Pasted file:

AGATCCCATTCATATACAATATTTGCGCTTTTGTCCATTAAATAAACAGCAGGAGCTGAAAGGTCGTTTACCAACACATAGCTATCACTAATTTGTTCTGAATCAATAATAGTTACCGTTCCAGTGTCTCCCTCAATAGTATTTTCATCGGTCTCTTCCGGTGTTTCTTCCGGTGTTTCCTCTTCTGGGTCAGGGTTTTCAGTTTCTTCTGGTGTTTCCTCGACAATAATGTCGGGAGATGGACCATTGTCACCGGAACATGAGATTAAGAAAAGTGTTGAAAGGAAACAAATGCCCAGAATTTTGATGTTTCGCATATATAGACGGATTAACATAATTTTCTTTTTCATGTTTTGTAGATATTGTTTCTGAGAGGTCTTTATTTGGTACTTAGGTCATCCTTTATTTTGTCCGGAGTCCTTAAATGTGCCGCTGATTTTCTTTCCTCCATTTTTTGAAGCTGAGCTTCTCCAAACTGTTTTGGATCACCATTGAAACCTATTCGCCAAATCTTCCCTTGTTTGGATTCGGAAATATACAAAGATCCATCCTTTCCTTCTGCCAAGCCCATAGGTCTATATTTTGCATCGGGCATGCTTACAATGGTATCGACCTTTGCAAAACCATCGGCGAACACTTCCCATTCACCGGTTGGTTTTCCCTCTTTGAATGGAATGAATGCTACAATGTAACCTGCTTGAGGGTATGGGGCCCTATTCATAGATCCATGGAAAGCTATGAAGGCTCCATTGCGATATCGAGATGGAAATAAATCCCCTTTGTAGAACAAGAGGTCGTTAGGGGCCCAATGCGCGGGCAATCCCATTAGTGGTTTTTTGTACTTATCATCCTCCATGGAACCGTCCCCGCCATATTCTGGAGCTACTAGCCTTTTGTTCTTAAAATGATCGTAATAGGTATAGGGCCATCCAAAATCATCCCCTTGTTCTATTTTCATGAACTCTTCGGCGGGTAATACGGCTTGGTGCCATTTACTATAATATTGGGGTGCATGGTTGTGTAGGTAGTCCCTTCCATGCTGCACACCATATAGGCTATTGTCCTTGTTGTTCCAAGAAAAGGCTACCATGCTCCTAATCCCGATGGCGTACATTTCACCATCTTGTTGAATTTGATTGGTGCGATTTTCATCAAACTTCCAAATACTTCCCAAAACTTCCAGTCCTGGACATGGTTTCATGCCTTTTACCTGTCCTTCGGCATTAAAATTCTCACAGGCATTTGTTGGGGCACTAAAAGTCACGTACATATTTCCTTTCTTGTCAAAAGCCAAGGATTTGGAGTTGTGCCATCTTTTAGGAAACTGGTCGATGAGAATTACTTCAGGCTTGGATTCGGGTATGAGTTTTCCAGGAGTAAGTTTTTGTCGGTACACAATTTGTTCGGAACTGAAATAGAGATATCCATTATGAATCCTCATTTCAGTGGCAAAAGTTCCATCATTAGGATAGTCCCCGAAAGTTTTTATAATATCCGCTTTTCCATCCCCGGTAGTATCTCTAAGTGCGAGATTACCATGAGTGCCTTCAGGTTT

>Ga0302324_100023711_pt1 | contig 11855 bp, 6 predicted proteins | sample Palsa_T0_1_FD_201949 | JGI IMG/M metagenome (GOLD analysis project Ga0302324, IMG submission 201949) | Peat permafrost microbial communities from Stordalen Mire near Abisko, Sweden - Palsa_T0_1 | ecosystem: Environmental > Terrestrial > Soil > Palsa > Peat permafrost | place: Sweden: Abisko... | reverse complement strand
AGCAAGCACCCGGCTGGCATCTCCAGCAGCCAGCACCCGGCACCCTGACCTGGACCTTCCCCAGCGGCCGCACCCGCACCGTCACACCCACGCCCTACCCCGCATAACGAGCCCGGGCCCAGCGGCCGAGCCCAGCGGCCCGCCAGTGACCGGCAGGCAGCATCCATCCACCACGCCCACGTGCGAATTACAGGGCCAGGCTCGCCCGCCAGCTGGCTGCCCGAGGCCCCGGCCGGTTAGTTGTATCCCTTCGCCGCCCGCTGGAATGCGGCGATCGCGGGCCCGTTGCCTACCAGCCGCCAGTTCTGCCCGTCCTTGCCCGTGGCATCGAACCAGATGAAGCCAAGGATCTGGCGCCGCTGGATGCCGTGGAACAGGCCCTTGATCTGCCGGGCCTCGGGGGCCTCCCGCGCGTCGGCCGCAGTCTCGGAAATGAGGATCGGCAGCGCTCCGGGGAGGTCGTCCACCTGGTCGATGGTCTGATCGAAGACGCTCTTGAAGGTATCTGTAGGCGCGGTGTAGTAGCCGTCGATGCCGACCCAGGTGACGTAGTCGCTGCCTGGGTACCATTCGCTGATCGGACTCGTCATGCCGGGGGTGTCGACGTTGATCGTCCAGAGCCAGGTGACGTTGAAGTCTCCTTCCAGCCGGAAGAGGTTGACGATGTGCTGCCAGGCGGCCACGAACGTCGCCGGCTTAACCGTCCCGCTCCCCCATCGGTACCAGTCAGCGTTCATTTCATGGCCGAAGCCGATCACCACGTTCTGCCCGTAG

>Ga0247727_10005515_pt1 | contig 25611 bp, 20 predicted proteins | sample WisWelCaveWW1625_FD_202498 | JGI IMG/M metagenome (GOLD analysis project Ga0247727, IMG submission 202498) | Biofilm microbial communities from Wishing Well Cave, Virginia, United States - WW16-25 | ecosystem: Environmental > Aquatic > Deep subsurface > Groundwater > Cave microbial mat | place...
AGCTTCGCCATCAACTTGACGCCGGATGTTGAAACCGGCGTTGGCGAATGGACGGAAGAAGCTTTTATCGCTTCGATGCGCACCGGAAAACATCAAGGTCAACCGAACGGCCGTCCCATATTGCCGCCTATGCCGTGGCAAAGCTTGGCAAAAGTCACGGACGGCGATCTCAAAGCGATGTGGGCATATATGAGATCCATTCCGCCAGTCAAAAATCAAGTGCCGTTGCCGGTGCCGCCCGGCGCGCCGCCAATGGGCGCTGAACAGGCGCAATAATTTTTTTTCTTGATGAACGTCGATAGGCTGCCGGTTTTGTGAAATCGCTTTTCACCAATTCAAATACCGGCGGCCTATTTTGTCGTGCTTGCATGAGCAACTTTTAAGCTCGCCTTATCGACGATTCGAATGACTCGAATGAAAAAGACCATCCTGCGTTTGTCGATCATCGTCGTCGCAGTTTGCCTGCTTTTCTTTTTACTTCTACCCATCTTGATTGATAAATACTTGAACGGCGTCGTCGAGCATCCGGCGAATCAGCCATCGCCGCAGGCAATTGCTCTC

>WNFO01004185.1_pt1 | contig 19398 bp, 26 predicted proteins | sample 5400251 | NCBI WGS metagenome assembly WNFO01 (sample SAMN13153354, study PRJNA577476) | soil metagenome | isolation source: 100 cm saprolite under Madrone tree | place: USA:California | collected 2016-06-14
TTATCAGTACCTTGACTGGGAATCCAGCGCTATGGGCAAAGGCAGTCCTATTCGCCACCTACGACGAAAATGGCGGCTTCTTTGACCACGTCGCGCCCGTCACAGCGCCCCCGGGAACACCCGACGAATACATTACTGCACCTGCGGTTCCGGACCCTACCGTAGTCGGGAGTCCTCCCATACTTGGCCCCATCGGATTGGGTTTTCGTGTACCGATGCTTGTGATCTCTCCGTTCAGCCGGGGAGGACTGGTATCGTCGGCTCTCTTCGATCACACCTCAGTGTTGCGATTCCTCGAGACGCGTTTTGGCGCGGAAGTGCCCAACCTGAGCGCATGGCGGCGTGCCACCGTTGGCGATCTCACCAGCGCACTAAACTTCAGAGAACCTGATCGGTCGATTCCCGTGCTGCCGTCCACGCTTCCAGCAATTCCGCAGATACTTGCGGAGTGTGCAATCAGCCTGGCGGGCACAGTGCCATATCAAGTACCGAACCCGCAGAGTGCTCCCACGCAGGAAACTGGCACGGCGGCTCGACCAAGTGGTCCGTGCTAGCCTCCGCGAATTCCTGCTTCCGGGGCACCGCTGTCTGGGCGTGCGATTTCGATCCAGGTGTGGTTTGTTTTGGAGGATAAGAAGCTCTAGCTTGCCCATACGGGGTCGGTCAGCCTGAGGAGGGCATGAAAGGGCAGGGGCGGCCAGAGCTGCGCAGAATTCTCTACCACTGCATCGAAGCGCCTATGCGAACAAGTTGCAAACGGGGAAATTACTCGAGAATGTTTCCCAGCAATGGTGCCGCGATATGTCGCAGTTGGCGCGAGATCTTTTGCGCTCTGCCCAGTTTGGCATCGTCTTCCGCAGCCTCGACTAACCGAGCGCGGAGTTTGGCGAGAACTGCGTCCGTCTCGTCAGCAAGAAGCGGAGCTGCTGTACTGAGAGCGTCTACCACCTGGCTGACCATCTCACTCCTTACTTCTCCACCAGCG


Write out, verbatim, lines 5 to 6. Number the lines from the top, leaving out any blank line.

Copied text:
AGCTTCGCCATCAACTTGACGCCGGATGTTGAAACCGGCGTTGGCGAATGGACGGAAGAAGCTTTTATCGCTTCGATGCGCACCGGAAAACATCAAGGTCAACCGAACGGCCGTCCCATATTGCCGCCTATGCCGTGGCAAAGCTTGGCAAAAGTCACGGACGGCGATCTCAAAGCGATGTGGGCATATATGAGATCCATTCCGCCAGTCAAAAATCAAGTGCCGTTGCCGGTGCCGCCCGGCGCGCCGCCAATGGGCGCTGAACAGGCGCAATAATTTTTTTTCTTGATGAACGTCGATAGGCTGCCGGTTTTGTGAAATCGCTTTTCACCAATTCAAATACCGGCGGCCTATTTTGTCGTGCTTGCATGAGCAACTTTTAAGCTCGCCTTATCGACGATTCGAATGACTCGAATGAAAAAGACCATCCTGCGTTTGTCGATCATCGTCGTCGCAGTTTGCCTGCTTTTCTTTTTACTTCTACCCATCTTGATTGATAAATACTTGAACGGCGTCGTCGAGCATCCGGCGAATCAGCCATCGCCGCAGGCAATTGCTCTC

>WNFO01004185.1_pt1 | contig 19398 bp, 26 predicted proteins | sample 5400251 | NCBI WGS metagenome assembly WNFO01 (sample SAMN13153354, study PRJNA577476) | soil metagenome | isolation source: 100 cm saprolite under Madrone tree | place: USA:California | collected 2016-06-14